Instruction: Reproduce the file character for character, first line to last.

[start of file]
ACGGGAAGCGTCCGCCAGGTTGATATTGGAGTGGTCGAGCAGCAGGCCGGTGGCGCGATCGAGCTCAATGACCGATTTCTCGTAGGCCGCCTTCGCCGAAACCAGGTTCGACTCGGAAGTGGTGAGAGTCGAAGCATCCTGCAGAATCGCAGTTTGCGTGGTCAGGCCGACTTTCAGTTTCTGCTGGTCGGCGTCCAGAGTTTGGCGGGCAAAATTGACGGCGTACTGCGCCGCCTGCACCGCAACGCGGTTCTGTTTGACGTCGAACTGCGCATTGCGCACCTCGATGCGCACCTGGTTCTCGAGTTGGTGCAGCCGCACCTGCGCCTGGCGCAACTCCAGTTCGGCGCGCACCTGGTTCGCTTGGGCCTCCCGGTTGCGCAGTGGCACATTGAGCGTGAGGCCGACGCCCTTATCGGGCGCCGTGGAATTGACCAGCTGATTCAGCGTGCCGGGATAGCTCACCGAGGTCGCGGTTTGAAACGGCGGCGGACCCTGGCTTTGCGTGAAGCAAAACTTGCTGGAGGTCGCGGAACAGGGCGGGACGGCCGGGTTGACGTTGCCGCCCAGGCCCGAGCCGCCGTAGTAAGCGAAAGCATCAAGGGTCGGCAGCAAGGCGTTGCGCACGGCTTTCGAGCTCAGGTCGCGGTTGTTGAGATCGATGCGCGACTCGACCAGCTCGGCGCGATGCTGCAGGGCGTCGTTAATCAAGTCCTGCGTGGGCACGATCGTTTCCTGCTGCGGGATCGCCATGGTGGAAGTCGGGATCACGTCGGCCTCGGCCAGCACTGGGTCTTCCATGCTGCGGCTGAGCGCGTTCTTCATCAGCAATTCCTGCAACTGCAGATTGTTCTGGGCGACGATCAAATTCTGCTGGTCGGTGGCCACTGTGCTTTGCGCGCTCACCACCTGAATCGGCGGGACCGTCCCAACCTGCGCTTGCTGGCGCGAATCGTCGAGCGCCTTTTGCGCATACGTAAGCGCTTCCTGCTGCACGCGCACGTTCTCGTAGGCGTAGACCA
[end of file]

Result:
ACGGGAAGCGTCCGCCAGGTTGATATTGGAGTGGTCGAGCAGCAGGCCGGTGGCGCGATCGAGCTCAATGACCGATTTCTCGTAGGCCGCCTTCGCCGAAACCAGGTTCGACTCGGAAGTGGTGAGAGTCGAAGCATCCTGCAGAATCGCAGTTTGCGTGGTCAGGCCGACTTTCAGTTTCTGCTGGTCGGCGTCCAGAGTTTGGCGGGCAAAATTGACGGCGTACTGCGCCGCCTGCACCGCAACGCGGTTCTGTTTGACGTCGAACTGCGCATTGCGCACCTCGATGCGCACCTGGTTCTCGAGTTGGTGCAGCCGCACCTGCGCCTGGCGCAACTCCAGTTCGGCGCGCACCTGGTTCGCTTGGGCCTCCCGGTTGCGCAGTGGCACATTGAGCGTGAGGCCGACGCCCTTATCGGGCGCCGTGGAATTGACCAGCTGATTCAGCGTGCCGGGATAGCTCACCGAGGTCGCGGTTTGAAACGGCGGCGGACCCTGGCTTTGCGTGAAGCAAAACTTGCTGGAGGTCGCGGAACAGGGCGGGACGGCCGGGTTGACGTTGCCGCCCAGGCCCGAGCCGCCGTAGTAAGCGAAAGCATCAAGGGTCGGCAGCAAGGCGTTGCGCACGGCTTTCGAGCTCAGGTCGCGGTTGTTGAGATCGATGCGCGACTCGACCAGCTCGGCGCGATGCTGCAGGGCGTCGTTAATCAAGTCCTGCGTGGGCACGATCGTTTCCTGCTGCGGGATCGCCATGGTGGAAGTCGGGATCACGTCGGCCTCGGCCAGCACTGGGTCTTCCATGCTGCGGCTGAGCGCGTTCTTCATCAGCAATTCCTGCAACTGCAGATTGTTCTGGGCGACGATCAAATTCTGCTGGTCGGTGGCCACTGTGCTTTGCGCGCTCACCACCTGAATCGGCGGGACCGTCCCAACCTGCGCTTGCTGGCGCGAATCGTCGAGCGCCTTTTGCGCATACGTAAGCGCTTCCTGCTGCACGCGCACGTTCTCGTAGGCGTAGACCA